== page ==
I want to add some insights and observations to the nonsensical discussion about intelligent design. Not only is intelligent design another version of creationism masquerading as a new idea, it is a dishonest attempt to accomplish what creationism has failed to do-impose a Christian fundamentalism in the public schools of our country. This anti-modernity response to the 21st century drives me nuts. Not only is this an attempt to morph right-wing Christianity further into the political landscape of pluralistic America, but this Luddite-like mentality turns its back upon the future.

The creationism/intelligent design brouhaha is one of the least important issues facing America today. Come on now, aren't there other more critical debates begging discussion? What about rebuilding the hurricane-racked Gulf region? It is also apparent that the pronouncement of "mission accomplished" in Iraq needs more work. In addition, there is a war of terrorism going on, which also needs addressing. If that hasn't filled our plates, we need to look at the trade-offs of freedom for security in the post 9/11 world. Nevertheless, the radical-right wants to revisit the Scopes' Monkey Trial again-for the millionth time.

How does one get through to those that think that they are defending God? Then one day I experienced a divine epiphany while multitasking (reading term papers and watching the 10 o'clock news). I heard in the background, a reporter talking about the panda cub at the zoo in Washington, DC. She waxed poetic about the baby panda, Tai Shan, and the mania accompanying his coming out party. Then it dawned upon me-the proof that would disprove intelligent design. Finally, I had the irrefutable proof that will finally end this debate. The proof is the panda bear. That's correct-the panda bear.

Last spring, I took a group of university students to China as a part of a class that I was teaching. We traveled about China experiencing firsthand that vast Asian nation. One of the stops was Chengdu in central China. A couple hours drive outside Chengdu is the Wolong Panda Reserve where Chinese authorities work at repopulating the diminishing numbers of pandas. The visit to Wolong was a highlight for all my students even though pandas weren't a part of the history and philosophy curriculum.

Visitors at the Wolong Panda Reserve can wander along paths that meander through the park and observe some of the pandas. You can also visit the panda neonatal facilities (where more care is given to pandas than is often given to Chinese children-especially infant girls). If the intelligent design group joisting Darwin, et al, had visited Wolong once, all notion of intelligent design would dissipate like the morning mist at Wolong. Spend a couple hours watching panda bears, and you will wonder how the panda has made it this far in evolution. There was no intelligent design when it comes to the creation of the cuddly panda. Indeed, the panda should be the poster child for the Darwinian position and the idea of the survival of the fittest. Without the labor and financial intensive efforts of thousands of people, the panda would have long since joined other evolutionary mistakes like the dodo bird. The following are a handful of obvious examples that disprove intelligent design and in particular that some wise entity worked on the panda project millions of years ago.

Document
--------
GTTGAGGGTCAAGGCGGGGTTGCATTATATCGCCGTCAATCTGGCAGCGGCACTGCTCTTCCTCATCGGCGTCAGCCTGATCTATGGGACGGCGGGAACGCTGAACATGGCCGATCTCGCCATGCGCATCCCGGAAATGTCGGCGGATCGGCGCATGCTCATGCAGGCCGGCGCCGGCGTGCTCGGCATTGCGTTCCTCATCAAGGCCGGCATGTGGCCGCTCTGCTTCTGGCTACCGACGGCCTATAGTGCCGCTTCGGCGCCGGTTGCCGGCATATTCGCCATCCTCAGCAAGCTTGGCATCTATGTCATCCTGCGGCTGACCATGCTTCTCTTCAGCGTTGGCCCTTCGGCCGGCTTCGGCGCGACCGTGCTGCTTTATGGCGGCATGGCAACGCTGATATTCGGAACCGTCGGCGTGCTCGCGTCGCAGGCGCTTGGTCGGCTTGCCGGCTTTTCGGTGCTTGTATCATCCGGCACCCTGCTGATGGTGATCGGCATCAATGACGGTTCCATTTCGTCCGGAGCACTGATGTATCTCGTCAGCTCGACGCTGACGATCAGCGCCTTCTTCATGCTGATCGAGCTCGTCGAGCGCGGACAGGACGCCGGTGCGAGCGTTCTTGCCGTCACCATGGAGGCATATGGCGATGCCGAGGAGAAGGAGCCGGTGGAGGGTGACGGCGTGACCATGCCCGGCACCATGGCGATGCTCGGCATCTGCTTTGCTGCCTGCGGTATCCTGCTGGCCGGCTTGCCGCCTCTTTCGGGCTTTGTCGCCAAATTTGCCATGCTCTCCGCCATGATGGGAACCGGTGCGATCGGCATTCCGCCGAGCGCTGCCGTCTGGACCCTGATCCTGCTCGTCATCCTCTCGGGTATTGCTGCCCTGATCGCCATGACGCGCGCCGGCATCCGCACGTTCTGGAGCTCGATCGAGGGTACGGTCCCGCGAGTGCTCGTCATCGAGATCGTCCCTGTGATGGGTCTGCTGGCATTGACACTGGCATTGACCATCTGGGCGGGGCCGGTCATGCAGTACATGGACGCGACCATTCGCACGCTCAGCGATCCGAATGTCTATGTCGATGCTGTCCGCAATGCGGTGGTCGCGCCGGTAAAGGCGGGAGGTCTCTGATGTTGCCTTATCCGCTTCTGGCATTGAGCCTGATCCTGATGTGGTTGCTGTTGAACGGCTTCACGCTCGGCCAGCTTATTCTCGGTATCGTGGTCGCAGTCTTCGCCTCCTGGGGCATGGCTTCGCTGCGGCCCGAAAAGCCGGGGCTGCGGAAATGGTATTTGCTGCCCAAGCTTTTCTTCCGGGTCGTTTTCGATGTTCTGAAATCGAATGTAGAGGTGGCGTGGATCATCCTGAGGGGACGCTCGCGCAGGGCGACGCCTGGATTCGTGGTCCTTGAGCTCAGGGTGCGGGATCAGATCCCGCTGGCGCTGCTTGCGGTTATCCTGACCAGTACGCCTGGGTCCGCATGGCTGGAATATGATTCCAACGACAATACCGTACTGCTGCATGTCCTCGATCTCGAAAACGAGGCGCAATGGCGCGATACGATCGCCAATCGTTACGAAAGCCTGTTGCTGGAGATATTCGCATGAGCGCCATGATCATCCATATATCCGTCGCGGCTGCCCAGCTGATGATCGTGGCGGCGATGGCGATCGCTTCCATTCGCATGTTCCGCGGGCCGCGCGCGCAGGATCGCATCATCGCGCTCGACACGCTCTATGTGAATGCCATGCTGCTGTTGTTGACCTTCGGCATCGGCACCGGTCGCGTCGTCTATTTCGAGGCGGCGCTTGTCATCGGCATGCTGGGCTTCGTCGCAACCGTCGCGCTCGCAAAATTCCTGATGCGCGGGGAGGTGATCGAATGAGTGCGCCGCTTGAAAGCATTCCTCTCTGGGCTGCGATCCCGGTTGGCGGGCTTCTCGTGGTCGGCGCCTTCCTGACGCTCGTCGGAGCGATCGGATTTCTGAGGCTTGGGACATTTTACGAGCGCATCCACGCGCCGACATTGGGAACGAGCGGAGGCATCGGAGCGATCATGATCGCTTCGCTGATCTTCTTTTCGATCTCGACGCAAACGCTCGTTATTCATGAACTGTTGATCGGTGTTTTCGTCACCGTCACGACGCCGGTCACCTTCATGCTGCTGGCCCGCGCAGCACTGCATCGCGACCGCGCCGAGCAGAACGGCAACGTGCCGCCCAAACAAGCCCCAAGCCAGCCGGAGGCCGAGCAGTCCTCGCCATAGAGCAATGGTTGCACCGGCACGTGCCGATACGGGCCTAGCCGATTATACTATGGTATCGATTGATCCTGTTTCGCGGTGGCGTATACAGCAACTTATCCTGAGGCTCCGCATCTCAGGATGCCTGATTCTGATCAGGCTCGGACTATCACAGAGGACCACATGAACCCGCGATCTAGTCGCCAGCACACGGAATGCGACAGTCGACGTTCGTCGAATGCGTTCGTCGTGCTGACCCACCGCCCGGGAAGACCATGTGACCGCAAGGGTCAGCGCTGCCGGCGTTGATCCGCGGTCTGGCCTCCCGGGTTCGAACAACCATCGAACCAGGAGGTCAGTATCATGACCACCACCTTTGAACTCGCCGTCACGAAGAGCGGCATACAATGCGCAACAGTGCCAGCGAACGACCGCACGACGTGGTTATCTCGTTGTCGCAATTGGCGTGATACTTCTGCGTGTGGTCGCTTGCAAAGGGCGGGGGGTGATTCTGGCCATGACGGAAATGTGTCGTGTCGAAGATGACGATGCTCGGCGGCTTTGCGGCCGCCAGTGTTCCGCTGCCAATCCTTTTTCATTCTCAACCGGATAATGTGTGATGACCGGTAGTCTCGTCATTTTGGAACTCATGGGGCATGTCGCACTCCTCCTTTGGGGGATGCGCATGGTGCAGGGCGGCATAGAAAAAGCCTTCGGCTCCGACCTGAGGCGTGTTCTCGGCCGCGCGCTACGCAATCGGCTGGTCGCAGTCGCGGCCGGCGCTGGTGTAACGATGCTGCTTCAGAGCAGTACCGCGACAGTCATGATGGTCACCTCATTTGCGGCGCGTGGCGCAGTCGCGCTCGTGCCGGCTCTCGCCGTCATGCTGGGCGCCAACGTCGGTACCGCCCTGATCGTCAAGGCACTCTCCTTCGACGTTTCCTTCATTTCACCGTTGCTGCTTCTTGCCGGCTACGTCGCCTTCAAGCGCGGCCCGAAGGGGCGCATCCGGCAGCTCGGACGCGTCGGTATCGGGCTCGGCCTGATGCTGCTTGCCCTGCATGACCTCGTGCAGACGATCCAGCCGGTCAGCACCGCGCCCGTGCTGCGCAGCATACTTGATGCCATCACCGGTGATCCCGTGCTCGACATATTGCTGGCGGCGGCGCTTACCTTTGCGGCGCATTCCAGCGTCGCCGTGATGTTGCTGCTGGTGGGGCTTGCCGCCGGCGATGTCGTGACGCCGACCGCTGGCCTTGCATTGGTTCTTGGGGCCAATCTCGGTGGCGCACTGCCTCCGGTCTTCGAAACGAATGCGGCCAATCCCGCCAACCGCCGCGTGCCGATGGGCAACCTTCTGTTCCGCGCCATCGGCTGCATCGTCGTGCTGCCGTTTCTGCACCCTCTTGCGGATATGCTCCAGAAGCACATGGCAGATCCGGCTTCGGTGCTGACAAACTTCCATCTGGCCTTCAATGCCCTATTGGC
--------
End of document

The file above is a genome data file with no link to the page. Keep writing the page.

1. Its Latin genetic name is Ailuropoda melanoleuca, which loosely translated means "black and white cat-foot." In Chinese, panda means "cat bear." The panda is from the bear family but doesn't have a bear's round pupil in it eye. Rather, the panda has vertical slits like that of a cat. That creative oops doesn't point to a very intelligent designer.
  2. Pandas are carnivores but for some design flaw, they are mostly herbivorous. They spend most of their days munching on bamboo while reclining on their backs. Now, bamboo is high in fiber but extremely low in protein, which makes leave pandas often protein deficient. Pandas don't go out looking for animals to acquire needed protein. Instead, they dig for grubs. These rolely polely bears that don't hibernate surely weren't designed well for survival.
  3. Panda are rotund animals but aren't nimble of foot. In fact, I watched them at Chengdu stumbling over logs in their huge exercise pen. How this poorly designed bear has made it this far is a testimony to the help of humans but surely not that of an intelligent designer.
  4. Pandas have a very low birth rate and a high infant mortality. You would have thought that an intelligent designer would have done a better design on the panda. Occasionally, when a mother panda has twins, she will select one and allow the other one to die because it takes so much time to care for one panda cub. Ironically, pandas exercise the Chinese government one-child policy even though the low population of pandas could cause extension within the century. Here again, this is another example of poor design.
  5. The Chinese realized that they possessed a "cash-cow" or rather a cash-panda. They rent panda to a half dozen zoos around the world for a million dollars and retain sole rights to all offspring. However, breeding pandas in captivity is another designer flaw. Male pandas in captivity aren't the Casanovas of carnivores. Even when the females are clearly in heat, their sex drive is null. Some ingenious panda handler decided to videos of pandas in the wide doing it and then showing the males panda pornography videos as a show and tale exercise.

All in all, the cuddly panda dispels the notion of intelligent design. I left the Wolong Panda Reserve amazed that the panda even with human assistance has not long become extinct.